by Becki Gray
Former Senior Vice President, John Locke Foundation
Did you know that on North Carolina’s 23 local Workforce Development Boards, there is a requirement that organized labor must be represented. Why? Isn’t North Carolina a Right to Work state? Perhaps because it is tied to funds and stipulations in the federal Workforce Investment Act of 1998.
Within the Department of Commerce, NC Workforce Development Board information is this:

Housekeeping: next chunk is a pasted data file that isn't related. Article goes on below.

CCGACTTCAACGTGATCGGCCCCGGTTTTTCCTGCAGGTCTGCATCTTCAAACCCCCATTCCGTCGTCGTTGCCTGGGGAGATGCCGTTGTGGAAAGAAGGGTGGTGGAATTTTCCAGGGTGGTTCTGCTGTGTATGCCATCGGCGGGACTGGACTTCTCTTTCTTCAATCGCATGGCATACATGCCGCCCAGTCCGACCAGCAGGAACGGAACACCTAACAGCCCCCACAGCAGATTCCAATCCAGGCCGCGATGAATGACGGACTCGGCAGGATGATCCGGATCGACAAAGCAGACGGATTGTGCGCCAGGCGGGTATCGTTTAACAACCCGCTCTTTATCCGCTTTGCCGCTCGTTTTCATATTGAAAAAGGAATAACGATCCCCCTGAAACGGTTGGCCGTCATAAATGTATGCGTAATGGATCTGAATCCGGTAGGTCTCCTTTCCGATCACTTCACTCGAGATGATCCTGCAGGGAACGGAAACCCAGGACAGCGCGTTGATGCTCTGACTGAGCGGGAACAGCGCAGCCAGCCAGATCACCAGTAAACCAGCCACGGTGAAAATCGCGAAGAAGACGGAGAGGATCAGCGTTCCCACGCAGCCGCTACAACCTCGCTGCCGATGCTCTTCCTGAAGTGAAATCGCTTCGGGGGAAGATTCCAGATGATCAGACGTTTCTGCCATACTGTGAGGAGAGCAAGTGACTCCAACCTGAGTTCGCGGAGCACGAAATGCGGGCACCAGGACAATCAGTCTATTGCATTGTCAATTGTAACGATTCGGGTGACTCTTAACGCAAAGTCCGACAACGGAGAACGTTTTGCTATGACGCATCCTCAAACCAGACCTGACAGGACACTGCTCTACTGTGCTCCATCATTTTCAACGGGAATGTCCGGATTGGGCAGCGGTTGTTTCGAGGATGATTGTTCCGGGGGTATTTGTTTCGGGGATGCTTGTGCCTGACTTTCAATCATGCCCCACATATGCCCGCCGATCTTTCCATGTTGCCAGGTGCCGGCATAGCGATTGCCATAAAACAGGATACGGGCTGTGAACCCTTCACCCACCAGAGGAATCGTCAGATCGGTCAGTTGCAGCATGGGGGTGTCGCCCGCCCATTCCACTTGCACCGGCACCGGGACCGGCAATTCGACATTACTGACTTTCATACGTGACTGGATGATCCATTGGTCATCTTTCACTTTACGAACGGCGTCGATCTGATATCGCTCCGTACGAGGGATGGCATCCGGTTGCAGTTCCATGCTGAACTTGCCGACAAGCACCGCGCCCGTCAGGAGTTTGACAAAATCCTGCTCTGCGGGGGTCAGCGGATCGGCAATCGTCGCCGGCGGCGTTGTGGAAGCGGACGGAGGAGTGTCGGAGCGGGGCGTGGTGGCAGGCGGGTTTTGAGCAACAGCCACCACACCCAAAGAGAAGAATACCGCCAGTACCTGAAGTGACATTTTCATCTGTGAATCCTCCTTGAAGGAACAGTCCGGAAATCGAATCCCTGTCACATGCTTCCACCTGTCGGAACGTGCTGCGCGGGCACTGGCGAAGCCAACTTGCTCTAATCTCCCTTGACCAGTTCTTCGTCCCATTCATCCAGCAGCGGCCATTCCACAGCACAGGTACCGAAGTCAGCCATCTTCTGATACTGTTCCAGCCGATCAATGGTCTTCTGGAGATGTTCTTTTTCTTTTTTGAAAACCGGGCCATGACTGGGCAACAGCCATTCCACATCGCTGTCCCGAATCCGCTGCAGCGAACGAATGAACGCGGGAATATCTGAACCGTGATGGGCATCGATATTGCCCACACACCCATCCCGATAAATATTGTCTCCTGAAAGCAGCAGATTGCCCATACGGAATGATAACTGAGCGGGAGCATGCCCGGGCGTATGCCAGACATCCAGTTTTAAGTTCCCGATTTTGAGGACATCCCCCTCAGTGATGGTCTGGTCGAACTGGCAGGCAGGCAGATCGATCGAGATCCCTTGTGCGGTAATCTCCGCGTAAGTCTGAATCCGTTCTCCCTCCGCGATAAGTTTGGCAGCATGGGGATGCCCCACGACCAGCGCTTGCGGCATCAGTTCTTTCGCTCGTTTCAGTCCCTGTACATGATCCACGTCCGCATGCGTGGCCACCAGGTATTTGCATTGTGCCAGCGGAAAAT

A Workforce Development Board is a group of community leaders appointed by local elected officials and charged with planning and oversight responsibilities for workforce programs and services in their area. In North Carolina, 23 local Boards are responsible for:
developing local plans for the use of WIA funds
oversight of the local service delivery system
coordinating activities with economic development entities and employers in their local areas
The majority of each Board is represented by members of the local business community. In all, Board membership includes individuals representing business and industry, economic development agencies, community-based organizations, education, organized labor, public assistance agencies and more.